Chicago Bears

Chicago Bears stadium news: What we know so far about the team's new plans

Where will the new stadium be built and what will happen to Arlington Park or Soldier Field?


After months of questions, speculation and discussions, the Chicago Bears solidified a new focus for their future stadium plans -- and it's neither Arlington Heights nor Soldier Field.

While nothing appears to be set in stone just yet, it marks the most concrete stance the team has taken in months.

So where will the new stadium be built and what will happen to Arlington Park or Soldier Field?

Here's what we know so far:

Bears announce commitment to building in Chicago

The Bears confirmed Monday they shifted focus to a new stadium in the city.

A source familiar with the plan told NBC Chicago the new priority will be a publicly-owned domed stadium near Soldier Field. The Bears plan to invest more than $2 billion of private funding into the project.

Bears President and CEO Kevin Warren confirmed the team's new intent to stay in Chicago in a statement, saying the team is "committed to contributing over $2 billion to build a stadium and improve open spaces for all families, fans and the general public to enjoy in the City of Chicago."

"The future stadium of the Chicago Bears will bring a transformative opportunity to our region -- boosting the economy, creating jobs, facilitating mega events and generating millions in tax revenue," Warren continued. "We look forward to sharing more information when our plans are finalized."

Chicago Mayor Brandon Johnson also released a statement about the Bears' new plan.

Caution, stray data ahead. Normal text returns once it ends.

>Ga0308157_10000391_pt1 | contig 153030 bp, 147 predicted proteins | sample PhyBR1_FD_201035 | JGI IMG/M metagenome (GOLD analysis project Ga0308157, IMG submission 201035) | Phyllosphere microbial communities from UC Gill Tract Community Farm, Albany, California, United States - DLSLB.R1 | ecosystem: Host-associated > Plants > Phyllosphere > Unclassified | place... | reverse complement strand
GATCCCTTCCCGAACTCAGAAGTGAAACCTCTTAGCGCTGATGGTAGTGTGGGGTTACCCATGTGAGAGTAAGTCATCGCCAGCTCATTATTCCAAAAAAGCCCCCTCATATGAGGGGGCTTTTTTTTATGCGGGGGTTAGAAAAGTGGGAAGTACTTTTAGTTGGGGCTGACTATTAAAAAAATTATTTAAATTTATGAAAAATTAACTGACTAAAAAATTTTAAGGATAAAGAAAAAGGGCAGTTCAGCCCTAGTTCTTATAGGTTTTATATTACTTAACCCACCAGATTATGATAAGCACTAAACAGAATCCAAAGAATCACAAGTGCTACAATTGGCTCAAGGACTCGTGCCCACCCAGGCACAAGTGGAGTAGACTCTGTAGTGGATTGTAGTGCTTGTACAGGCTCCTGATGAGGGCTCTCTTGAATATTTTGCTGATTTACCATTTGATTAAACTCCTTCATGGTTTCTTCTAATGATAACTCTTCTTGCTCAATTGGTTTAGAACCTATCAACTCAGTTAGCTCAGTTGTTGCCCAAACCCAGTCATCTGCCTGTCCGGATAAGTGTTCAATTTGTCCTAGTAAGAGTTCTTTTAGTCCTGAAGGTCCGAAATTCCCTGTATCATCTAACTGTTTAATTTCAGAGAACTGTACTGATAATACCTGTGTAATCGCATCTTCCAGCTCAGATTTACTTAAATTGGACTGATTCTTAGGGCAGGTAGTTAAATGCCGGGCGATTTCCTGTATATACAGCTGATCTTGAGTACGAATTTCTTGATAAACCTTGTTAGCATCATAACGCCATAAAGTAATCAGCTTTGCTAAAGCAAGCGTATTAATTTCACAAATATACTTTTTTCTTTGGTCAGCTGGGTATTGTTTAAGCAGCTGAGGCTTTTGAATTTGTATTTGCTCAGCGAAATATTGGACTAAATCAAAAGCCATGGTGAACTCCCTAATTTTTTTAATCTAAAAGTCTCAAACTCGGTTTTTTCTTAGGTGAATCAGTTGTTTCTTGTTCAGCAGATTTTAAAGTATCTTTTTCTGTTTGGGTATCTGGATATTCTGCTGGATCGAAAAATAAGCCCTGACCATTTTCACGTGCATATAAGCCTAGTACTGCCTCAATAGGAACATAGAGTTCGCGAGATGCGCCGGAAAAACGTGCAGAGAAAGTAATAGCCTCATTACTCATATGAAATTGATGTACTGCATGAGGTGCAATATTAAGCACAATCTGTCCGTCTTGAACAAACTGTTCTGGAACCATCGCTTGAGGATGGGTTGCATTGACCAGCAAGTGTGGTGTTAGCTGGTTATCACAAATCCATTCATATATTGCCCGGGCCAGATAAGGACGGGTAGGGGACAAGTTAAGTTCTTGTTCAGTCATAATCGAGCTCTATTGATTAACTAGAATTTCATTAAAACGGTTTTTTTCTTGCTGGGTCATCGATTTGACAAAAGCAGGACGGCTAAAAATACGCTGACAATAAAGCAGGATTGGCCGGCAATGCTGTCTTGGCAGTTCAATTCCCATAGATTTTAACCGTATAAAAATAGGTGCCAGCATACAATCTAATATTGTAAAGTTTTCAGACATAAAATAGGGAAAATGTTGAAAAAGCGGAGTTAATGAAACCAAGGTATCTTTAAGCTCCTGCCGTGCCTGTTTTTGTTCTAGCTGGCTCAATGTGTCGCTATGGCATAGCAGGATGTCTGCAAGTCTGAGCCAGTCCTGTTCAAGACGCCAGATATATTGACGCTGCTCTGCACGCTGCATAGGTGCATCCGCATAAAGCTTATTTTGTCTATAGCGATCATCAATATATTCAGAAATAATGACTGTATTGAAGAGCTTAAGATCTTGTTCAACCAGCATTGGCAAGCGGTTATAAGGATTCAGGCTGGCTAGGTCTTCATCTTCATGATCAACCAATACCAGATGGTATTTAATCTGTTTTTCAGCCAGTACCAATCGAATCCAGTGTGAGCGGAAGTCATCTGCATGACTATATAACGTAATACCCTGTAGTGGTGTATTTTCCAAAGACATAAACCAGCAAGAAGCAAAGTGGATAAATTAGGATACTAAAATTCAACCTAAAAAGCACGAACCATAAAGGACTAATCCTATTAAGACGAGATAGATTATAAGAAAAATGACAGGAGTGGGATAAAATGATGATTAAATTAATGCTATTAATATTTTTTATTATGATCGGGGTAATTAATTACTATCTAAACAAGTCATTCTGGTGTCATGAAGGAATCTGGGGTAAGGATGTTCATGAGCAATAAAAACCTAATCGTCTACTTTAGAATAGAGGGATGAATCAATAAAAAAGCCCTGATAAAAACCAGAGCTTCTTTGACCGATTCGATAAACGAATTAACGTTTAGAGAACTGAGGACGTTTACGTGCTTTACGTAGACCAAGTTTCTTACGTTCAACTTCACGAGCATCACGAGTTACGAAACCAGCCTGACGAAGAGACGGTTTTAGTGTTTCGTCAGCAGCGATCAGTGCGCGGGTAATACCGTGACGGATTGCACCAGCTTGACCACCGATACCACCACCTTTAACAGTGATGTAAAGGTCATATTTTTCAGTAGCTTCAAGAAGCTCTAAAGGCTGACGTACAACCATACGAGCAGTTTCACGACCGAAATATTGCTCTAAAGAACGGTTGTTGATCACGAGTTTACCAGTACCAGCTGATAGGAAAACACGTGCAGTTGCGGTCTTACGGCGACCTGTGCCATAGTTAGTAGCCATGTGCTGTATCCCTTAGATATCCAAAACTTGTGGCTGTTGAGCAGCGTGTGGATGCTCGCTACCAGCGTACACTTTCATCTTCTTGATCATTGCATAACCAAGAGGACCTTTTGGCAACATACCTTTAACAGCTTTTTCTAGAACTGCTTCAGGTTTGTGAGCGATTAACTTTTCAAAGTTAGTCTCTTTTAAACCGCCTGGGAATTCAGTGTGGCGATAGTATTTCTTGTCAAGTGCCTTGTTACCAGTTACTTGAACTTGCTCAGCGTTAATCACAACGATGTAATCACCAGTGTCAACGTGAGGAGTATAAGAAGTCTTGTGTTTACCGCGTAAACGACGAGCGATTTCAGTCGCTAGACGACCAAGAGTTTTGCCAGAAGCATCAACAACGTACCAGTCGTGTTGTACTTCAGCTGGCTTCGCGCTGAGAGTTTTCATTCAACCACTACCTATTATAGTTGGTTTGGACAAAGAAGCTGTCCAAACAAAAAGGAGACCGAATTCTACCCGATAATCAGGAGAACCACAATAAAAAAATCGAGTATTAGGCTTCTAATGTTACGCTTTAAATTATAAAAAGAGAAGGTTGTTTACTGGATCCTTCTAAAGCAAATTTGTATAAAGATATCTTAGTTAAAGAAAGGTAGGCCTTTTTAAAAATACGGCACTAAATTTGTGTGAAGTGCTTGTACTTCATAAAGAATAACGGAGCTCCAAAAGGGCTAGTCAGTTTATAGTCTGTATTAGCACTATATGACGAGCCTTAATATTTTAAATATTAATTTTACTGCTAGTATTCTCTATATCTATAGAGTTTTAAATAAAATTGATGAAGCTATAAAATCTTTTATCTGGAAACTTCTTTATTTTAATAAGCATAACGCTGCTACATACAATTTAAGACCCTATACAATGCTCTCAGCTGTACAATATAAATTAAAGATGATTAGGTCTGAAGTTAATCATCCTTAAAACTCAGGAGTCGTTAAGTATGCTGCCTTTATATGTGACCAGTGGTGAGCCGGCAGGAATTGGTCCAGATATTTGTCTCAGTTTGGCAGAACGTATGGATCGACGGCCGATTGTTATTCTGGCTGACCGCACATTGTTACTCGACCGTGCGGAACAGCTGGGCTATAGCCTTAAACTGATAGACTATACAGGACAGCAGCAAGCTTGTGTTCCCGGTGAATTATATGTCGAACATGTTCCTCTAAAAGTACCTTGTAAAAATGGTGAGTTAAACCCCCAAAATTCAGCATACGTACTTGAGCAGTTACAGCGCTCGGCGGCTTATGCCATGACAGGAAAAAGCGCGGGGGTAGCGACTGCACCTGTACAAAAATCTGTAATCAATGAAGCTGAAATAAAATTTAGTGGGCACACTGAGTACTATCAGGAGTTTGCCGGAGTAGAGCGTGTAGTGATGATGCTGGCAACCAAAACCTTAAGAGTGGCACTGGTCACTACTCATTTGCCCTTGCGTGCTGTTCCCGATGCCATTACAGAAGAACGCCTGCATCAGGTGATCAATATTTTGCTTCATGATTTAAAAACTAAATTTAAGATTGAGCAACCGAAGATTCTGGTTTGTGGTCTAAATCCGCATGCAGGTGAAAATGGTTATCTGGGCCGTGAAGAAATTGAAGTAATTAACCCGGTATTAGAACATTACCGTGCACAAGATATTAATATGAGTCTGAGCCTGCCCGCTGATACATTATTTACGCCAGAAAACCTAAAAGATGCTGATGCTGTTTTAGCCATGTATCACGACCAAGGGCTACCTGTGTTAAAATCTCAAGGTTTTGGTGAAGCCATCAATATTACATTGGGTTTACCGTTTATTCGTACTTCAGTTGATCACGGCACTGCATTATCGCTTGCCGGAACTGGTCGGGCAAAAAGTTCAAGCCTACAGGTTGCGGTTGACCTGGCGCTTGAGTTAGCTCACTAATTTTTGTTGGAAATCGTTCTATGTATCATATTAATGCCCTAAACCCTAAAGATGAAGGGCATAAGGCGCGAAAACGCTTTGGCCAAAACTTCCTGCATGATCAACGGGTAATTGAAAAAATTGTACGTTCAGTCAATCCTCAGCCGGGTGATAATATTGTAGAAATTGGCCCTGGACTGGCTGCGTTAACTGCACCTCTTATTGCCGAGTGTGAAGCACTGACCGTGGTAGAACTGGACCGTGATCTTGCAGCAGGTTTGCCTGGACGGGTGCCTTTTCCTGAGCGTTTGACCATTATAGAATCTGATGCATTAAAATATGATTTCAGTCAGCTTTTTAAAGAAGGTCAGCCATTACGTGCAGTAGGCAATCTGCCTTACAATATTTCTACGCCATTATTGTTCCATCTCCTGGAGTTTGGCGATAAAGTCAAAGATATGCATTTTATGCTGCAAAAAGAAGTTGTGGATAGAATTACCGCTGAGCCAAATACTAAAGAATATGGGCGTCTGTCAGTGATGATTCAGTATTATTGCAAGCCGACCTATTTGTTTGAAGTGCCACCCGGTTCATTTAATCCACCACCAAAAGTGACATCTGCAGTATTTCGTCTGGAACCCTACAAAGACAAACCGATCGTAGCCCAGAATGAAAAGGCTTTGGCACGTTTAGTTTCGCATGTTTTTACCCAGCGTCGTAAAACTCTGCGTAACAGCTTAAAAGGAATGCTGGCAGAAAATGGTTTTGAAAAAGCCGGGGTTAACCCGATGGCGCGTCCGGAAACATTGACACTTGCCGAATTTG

"I have said all along that meaningful private investment and a strong emphasis on public benefit are my requirements for public-private partnerships in our city," the statement reads in part. "The Chicago Bears plans are a welcome step in that direction and a testament to Chicago’s economic vitality."

The Chicago Bears’ push to build a new stadium has shifted focus to a publicly-owned domed stadium on Museum Campus, near Soldier Field on the city’s lakefront, according to a source familiar with the plan.

Where would the new Chicago stadium be built?

It's possible their new home may not be far at all.

A source told NBC Chicago that the new stadium will be located on the Museum Campus, but that detail hasn't been officially confirmed by the Bears.

Crain's Chicago Business reported in early February that multiple sources in government and close to the Bears said that talks of building in downtown Chicago were a sincere goal. Crains' Greg Hinz said the Bears will look to construct a new state-of-the-art domed stadium in the parking lot south of their current home of Soldier Field, adding in the Feb. 2 article that plans could go public "soon."